A More Dangerous Corruption

Gandhi“Corruption” is a popular word today, and it is usually used to denote dishonest behavior within an institution. The most common example is politicians’ misuse of their offices for personal gain or violation of their oath to uphold the Constitution. Other examples are educators’ abandonment of academic standards and journalists’ substitution of personal opinion for objective fact.

Such corruption is cause for concern. But a more dangerous type of corruption is the corruption of our culture—that is, abandonment of the fundamental ideas and ideals of our society. This more significant kind of corruption has been increasing in America for more than a century and causing the corruption of particular institutions.

Many analysts and commentators do a good job of examining corruption within one or more institutions—for example, politics, journalism, education, and law. Individuals such as Rush LimbaughBill O’ReillySean HannityMark Levin, and Laura Ingraham come immediately to mind.

Few, however, address the corruption of culture itself. One reason for this failure, as analogists are fond of noting, is that culture is to humans as water is to fish—something in which they are completely immersed and therefore not fully aware of. Another reason is that corruption of thought patterns and attitudes is much more difficult to identify and analyze than corruption of outward behavior.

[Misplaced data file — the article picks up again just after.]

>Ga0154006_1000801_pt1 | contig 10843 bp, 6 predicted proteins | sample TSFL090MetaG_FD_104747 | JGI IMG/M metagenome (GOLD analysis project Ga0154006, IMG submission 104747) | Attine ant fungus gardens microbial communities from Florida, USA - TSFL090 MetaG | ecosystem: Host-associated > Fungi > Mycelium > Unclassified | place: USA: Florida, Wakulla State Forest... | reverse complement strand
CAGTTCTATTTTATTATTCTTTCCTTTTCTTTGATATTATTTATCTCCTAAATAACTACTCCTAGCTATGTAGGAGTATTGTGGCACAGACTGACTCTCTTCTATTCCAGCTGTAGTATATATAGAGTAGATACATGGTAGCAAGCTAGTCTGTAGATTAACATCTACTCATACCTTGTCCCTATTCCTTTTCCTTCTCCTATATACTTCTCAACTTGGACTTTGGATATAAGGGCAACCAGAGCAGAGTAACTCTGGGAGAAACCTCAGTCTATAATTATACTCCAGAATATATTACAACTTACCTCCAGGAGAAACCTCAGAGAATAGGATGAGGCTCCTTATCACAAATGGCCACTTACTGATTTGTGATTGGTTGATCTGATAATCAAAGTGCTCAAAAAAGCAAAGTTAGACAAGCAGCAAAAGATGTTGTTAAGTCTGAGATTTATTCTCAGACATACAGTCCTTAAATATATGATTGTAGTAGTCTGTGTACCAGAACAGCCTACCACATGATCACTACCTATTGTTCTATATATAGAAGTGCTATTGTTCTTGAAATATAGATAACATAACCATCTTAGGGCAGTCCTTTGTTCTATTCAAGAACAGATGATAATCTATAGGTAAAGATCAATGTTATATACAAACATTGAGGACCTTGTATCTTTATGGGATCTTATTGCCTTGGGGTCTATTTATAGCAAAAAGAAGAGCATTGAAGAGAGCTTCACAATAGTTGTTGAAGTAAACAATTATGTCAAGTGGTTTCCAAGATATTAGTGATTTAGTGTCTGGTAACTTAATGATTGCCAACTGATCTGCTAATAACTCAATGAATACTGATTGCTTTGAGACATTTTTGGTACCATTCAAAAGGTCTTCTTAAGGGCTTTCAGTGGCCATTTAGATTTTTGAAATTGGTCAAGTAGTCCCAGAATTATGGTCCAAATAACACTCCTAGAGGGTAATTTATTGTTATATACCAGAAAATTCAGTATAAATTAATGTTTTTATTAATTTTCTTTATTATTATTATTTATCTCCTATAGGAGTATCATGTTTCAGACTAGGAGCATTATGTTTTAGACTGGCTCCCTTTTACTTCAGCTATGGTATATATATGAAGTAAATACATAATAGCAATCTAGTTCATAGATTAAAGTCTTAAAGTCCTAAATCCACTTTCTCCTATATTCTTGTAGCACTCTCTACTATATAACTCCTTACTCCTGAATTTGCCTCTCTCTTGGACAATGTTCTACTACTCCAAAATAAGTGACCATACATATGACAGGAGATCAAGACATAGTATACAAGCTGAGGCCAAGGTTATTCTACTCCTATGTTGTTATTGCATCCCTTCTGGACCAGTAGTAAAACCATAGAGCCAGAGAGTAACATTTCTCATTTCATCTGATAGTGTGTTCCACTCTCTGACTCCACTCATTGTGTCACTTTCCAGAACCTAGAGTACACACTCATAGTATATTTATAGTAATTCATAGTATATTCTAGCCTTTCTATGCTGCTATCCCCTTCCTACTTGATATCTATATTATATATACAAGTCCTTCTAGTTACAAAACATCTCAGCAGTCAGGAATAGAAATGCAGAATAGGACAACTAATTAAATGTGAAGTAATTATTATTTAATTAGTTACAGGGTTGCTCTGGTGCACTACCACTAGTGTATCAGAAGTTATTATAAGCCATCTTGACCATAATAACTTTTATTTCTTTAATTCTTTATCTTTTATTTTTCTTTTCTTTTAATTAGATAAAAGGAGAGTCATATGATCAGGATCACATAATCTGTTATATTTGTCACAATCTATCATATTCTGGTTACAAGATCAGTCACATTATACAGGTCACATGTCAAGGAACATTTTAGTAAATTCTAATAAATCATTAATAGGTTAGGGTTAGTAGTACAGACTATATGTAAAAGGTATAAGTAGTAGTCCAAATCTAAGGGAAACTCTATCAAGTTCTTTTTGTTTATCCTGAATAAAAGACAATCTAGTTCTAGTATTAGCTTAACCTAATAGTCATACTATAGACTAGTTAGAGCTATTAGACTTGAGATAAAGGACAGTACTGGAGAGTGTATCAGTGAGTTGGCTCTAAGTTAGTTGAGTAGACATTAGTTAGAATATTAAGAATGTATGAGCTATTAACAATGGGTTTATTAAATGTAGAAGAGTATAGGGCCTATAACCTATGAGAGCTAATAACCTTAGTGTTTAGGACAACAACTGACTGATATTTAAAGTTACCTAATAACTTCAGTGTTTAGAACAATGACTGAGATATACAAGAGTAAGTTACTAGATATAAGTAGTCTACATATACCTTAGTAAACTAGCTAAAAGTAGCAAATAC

Why is it vital that the corruption of culture itself be examined and discussed? Because until that corruption is overcome, there is no chance of overcoming the corruption within individual institutions. In a very real sense, those lesser corruptions are merely symptoms of the corruption of our society’s fundamental ideas.

Indian social leader Mohandas (Mahatma) Gandhi offered this illuminating explanation of the power that beliefs have in our lives:

Beliefs become thoughts,
Thoughts become words,
Words become actions,
Actions become habits,
Habits become values,
Values become destiny.

What he did not say, but what I am certain he knew, is that beliefs do not just pop into our heads. They are formed in the context of our culture—the ideas and attitudes we encounter through teachers, mentors, and information sources. Intellectually lazy people tend to accept other people’s ideas unquestioningly. Curious, analytical people are inclined to evaluate ideas before accepting them. However, after hearing an idea repeated over and over, even they may lower their defenses and embrace it uncritically.

A more complete expression of Gandhi’s progression would be: the dominant ideas of our time become our beliefs, which become, in turn, our thoughts, words, actions, habits, values, and destiny.

The tragedy of our time is that the fundamentally sound ideas that comprise traditional American culture have been corrupted over the past century, and this corruption has wreaked havoc on virtually every American social institution, including the family, the church, education, journalism, entertainment, and government.